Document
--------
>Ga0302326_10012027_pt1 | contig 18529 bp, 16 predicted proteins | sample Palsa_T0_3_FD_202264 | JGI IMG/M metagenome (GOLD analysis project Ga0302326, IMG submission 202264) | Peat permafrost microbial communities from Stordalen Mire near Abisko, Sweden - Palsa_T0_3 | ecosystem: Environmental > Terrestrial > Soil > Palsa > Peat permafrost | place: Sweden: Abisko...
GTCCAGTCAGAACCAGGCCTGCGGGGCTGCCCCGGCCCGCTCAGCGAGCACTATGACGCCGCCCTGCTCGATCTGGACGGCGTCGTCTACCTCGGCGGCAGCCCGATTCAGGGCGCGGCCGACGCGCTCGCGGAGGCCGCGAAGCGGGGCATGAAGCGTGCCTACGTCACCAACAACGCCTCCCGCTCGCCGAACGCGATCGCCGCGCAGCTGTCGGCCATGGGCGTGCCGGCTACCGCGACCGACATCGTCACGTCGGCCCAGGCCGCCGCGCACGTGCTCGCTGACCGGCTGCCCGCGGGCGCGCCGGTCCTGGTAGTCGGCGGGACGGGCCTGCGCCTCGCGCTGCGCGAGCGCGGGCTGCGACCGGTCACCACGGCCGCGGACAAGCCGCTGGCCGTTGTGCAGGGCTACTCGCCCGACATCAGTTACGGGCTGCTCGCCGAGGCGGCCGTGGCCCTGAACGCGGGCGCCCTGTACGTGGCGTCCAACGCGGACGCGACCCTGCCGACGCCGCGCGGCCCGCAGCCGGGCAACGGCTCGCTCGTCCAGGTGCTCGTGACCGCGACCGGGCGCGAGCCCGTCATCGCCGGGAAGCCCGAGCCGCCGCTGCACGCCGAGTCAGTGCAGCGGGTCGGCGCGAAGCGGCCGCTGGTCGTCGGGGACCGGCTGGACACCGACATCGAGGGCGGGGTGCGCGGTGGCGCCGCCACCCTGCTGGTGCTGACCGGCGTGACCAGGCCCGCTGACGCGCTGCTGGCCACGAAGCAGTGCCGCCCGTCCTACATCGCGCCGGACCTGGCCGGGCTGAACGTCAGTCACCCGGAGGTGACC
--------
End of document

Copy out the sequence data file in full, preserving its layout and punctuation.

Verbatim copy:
>Ga0302326_10012027_pt1 | contig 18529 bp, 16 predicted proteins | sample Palsa_T0_3_FD_202264 | JGI IMG/M metagenome (GOLD analysis project Ga0302326, IMG submission 202264) | Peat permafrost microbial communities from Stordalen Mire near Abisko, Sweden - Palsa_T0_3 | ecosystem: Environmental > Terrestrial > Soil > Palsa > Peat permafrost | place: Sweden: Abisko...
GTCCAGTCAGAACCAGGCCTGCGGGGCTGCCCCGGCCCGCTCAGCGAGCACTATGACGCCGCCCTGCTCGATCTGGACGGCGTCGTCTACCTCGGCGGCAGCCCGATTCAGGGCGCGGCCGACGCGCTCGCGGAGGCCGCGAAGCGGGGCATGAAGCGTGCCTACGTCACCAACAACGCCTCCCGCTCGCCGAACGCGATCGCCGCGCAGCTGTCGGCCATGGGCGTGCCGGCTACCGCGACCGACATCGTCACGTCGGCCCAGGCCGCCGCGCACGTGCTCGCTGACCGGCTGCCCGCGGGCGCGCCGGTCCTGGTAGTCGGCGGGACGGGCCTGCGCCTCGCGCTGCGCGAGCGCGGGCTGCGACCGGTCACCACGGCCGCGGACAAGCCGCTGGCCGTTGTGCAGGGCTACTCGCCCGACATCAGTTACGGGCTGCTCGCCGAGGCGGCCGTGGCCCTGAACGCGGGCGCCCTGTACGTGGCGTCCAACGCGGACGCGACCCTGCCGACGCCGCGCGGCCCGCAGCCGGGCAACGGCTCGCTCGTCCAGGTGCTCGTGACCGCGACCGGGCGCGAGCCCGTCATCGCCGGGAAGCCCGAGCCGCCGCTGCACGCCGAGTCAGTGCAGCGGGTCGGCGCGAAGCGGCCGCTGGTCGTCGGGGACCGGCTGGACACCGACATCGAGGGCGGGGTGCGCGGTGGCGCCGCCACCCTGCTGGTGCTGACCGGCGTGACCAGGCCCGCTGACGCGCTGCTGGCCACGAAGCAGTGCCGCCCGTCCTACATCGCGCCGGACCTGGCCGGGCTGAACGTCAGTCACCCGGAGGTGACC